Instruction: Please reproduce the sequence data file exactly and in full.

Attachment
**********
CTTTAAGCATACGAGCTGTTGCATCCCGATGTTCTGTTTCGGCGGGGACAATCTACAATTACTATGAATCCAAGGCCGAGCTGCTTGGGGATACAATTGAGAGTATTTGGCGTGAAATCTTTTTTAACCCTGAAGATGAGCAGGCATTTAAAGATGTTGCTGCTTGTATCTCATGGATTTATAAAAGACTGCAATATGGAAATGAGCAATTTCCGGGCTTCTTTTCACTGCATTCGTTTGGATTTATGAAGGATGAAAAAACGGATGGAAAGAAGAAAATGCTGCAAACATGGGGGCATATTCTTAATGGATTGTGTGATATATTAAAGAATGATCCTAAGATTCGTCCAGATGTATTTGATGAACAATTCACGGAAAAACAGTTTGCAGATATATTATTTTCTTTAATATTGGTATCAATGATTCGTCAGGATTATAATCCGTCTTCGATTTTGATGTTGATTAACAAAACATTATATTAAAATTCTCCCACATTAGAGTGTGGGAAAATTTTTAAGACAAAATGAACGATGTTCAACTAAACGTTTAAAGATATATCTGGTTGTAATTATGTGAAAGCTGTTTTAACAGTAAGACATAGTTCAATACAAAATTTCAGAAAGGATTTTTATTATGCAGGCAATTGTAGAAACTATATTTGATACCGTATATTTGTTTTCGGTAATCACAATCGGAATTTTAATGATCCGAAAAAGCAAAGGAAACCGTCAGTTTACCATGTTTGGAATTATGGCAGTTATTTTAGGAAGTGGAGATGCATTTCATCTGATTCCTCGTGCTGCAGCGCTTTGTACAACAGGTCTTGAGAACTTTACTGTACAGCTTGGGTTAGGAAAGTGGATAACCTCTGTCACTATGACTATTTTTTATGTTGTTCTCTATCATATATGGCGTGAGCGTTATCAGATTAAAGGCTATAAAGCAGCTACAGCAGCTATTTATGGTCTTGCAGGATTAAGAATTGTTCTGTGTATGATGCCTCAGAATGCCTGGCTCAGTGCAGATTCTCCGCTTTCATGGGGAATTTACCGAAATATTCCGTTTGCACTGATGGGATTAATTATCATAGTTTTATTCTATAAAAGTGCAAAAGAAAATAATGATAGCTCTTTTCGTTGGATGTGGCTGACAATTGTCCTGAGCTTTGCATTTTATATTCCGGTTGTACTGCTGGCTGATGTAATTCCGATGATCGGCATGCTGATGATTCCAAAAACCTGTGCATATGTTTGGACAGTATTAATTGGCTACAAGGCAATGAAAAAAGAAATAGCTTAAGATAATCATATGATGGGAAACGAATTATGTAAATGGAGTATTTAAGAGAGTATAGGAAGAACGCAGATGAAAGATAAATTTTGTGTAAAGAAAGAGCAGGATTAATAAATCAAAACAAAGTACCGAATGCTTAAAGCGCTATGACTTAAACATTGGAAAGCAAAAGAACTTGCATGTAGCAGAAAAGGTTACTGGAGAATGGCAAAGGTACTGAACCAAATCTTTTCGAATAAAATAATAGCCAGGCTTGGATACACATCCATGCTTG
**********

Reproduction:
CTTTAAGCATACGAGCTGTTGCATCCCGATGTTCTGTTTCGGCGGGGACAATCTACAATTACTATGAATCCAAGGCCGAGCTGCTTGGGGATACAATTGAGAGTATTTGGCGTGAAATCTTTTTTAACCCTGAAGATGAGCAGGCATTTAAAGATGTTGCTGCTTGTATCTCATGGATTTATAAAAGACTGCAATATGGAAATGAGCAATTTCCGGGCTTCTTTTCACTGCATTCGTTTGGATTTATGAAGGATGAAAAAACGGATGGAAAGAAGAAAATGCTGCAAACATGGGGGCATATTCTTAATGGATTGTGTGATATATTAAAGAATGATCCTAAGATTCGTCCAGATGTATTTGATGAACAATTCACGGAAAAACAGTTTGCAGATATATTATTTTCTTTAATATTGGTATCAATGATTCGTCAGGATTATAATCCGTCTTCGATTTTGATGTTGATTAACAAAACATTATATTAAAATTCTCCCACATTAGAGTGTGGGAAAATTTTTAAGACAAAATGAACGATGTTCAACTAAACGTTTAAAGATATATCTGGTTGTAATTATGTGAAAGCTGTTTTAACAGTAAGACATAGTTCAATACAAAATTTCAGAAAGGATTTTTATTATGCAGGCAATTGTAGAAACTATATTTGATACCGTATATTTGTTTTCGGTAATCACAATCGGAATTTTAATGATCCGAAAAAGCAAAGGAAACCGTCAGTTTACCATGTTTGGAATTATGGCAGTTATTTTAGGAAGTGGAGATGCATTTCATCTGATTCCTCGTGCTGCAGCGCTTTGTACAACAGGTCTTGAGAACTTTACTGTACAGCTTGGGTTAGGAAAGTGGATAACCTCTGTCACTATGACTATTTTTTATGTTGTTCTCTATCATATATGGCGTGAGCGTTATCAGATTAAAGGCTATAAAGCAGCTACAGCAGCTATTTATGGTCTTGCAGGATTAAGAATTGTTCTGTGTATGATGCCTCAGAATGCCTGGCTCAGTGCAGATTCTCCGCTTTCATGGGGAATTTACCGAAATATTCCGTTTGCACTGATGGGATTAATTATCATAGTTTTATTCTATAAAAGTGCAAAAGAAAATAATGATAGCTCTTTTCGTTGGATGTGGCTGACAATTGTCCTGAGCTTTGCATTTTATATTCCGGTTGTACTGCTGGCTGATGTAATTCCGATGATCGGCATGCTGATGATTCCAAAAACCTGTGCATATGTTTGGACAGTATTAATTGGCTACAAGGCAATGAAAAAAGAAATAGCTTAAGATAATCATATGATGGGAAACGAATTATGTAAATGGAGTATTTAAGAGAGTATAGGAAGAACGCAGATGAAAGATAAATTTTGTGTAAAGAAAGAGCAGGATTAATAAATCAAAACAAAGTACCGAATGCTTAAAGCGCTATGACTTAAACATTGGAAAGCAAAAGAACTTGCATGTAGCAGAAAAGGTTACTGGAGAATGGCAAAGGTACTGAACCAAATCTTTTCGAATAAAATAATAGCCAGGCTTGGATACACATCCATGCTTG